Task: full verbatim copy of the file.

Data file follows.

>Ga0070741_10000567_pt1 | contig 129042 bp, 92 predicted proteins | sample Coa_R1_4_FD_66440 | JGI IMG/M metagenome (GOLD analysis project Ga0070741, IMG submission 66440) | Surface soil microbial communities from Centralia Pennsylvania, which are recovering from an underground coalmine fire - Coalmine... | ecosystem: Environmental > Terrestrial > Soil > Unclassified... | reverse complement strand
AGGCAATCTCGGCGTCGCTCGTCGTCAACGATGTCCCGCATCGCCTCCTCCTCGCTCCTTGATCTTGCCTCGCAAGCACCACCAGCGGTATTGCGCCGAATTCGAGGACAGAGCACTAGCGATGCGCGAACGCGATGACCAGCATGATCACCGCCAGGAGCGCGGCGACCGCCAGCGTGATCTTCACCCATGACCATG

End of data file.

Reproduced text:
>Ga0070741_10000567_pt1 | contig 129042 bp, 92 predicted proteins | sample Coa_R1_4_FD_66440 | JGI IMG/M metagenome (GOLD analysis project Ga0070741, IMG submission 66440) | Surface soil microbial communities from Centralia Pennsylvania, which are recovering from an underground coalmine fire - Coalmine... | ecosystem: Environmental > Terrestrial > Soil > Unclassified... | reverse complement strand
AGGCAATCTCGGCGTCGCTCGTCGTCAACGATGTCCCGCATCGCCTCCTCCTCGCTCCTTGATCTTGCCTCGCAAGCACCACCAGCGGTATTGCGCCGAATTCGAGGACAGAGCACTAGCGATGCGCGAACGCGATGACCAGCATGATCACCGCCAGGAGCGCGGCGACCGCCAGCGTGATCTTCACCCATGACCATG